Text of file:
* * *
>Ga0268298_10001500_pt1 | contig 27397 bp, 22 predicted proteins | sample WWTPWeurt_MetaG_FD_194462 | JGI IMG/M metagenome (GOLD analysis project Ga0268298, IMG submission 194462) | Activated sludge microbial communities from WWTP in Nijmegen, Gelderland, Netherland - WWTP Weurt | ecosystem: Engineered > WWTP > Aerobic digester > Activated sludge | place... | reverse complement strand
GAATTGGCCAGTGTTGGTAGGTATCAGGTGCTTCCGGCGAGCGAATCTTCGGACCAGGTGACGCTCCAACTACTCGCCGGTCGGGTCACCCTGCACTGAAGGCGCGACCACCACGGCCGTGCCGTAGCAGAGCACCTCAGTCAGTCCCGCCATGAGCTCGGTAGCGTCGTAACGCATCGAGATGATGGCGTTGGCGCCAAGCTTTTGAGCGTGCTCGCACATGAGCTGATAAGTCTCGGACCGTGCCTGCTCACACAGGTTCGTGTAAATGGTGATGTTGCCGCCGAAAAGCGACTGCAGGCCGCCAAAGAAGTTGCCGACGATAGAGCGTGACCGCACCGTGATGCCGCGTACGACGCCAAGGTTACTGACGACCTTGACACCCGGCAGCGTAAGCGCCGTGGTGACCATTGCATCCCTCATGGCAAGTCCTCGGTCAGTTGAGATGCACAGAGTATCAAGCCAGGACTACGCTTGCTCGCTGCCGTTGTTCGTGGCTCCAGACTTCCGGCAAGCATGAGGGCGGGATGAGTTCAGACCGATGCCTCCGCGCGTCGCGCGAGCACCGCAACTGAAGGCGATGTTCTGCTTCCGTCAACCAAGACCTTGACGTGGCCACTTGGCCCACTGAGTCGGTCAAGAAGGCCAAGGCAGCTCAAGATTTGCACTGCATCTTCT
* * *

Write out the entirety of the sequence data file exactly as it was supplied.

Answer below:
>Ga0268298_10001500_pt1 | contig 27397 bp, 22 predicted proteins | sample WWTPWeurt_MetaG_FD_194462 | JGI IMG/M metagenome (GOLD analysis project Ga0268298, IMG submission 194462) | Activated sludge microbial communities from WWTP in Nijmegen, Gelderland, Netherland - WWTP Weurt | ecosystem: Engineered > WWTP > Aerobic digester > Activated sludge | place... | reverse complement strand
GAATTGGCCAGTGTTGGTAGGTATCAGGTGCTTCCGGCGAGCGAATCTTCGGACCAGGTGACGCTCCAACTACTCGCCGGTCGGGTCACCCTGCACTGAAGGCGCGACCACCACGGCCGTGCCGTAGCAGAGCACCTCAGTCAGTCCCGCCATGAGCTCGGTAGCGTCGTAACGCATCGAGATGATGGCGTTGGCGCCAAGCTTTTGAGCGTGCTCGCACATGAGCTGATAAGTCTCGGACCGTGCCTGCTCACACAGGTTCGTGTAAATGGTGATGTTGCCGCCGAAAAGCGACTGCAGGCCGCCAAAGAAGTTGCCGACGATAGAGCGTGACCGCACCGTGATGCCGCGTACGACGCCAAGGTTACTGACGACCTTGACACCCGGCAGCGTAAGCGCCGTGGTGACCATTGCATCCCTCATGGCAAGTCCTCGGTCAGTTGAGATGCACAGAGTATCAAGCCAGGACTACGCTTGCTCGCTGCCGTTGTTCGTGGCTCCAGACTTCCGGCAAGCATGAGGGCGGGATGAGTTCAGACCGATGCCTCCGCGCGTCGCGCGAGCACCGCAACTGAAGGCGATGTTCTGCTTCCGTCAACCAAGACCTTGACGTGGCCACTTGGCCCACTGAGTCGGTCAAGAAGGCCAAGGCAGCTCAAGATTTGCACTGCATCTTCT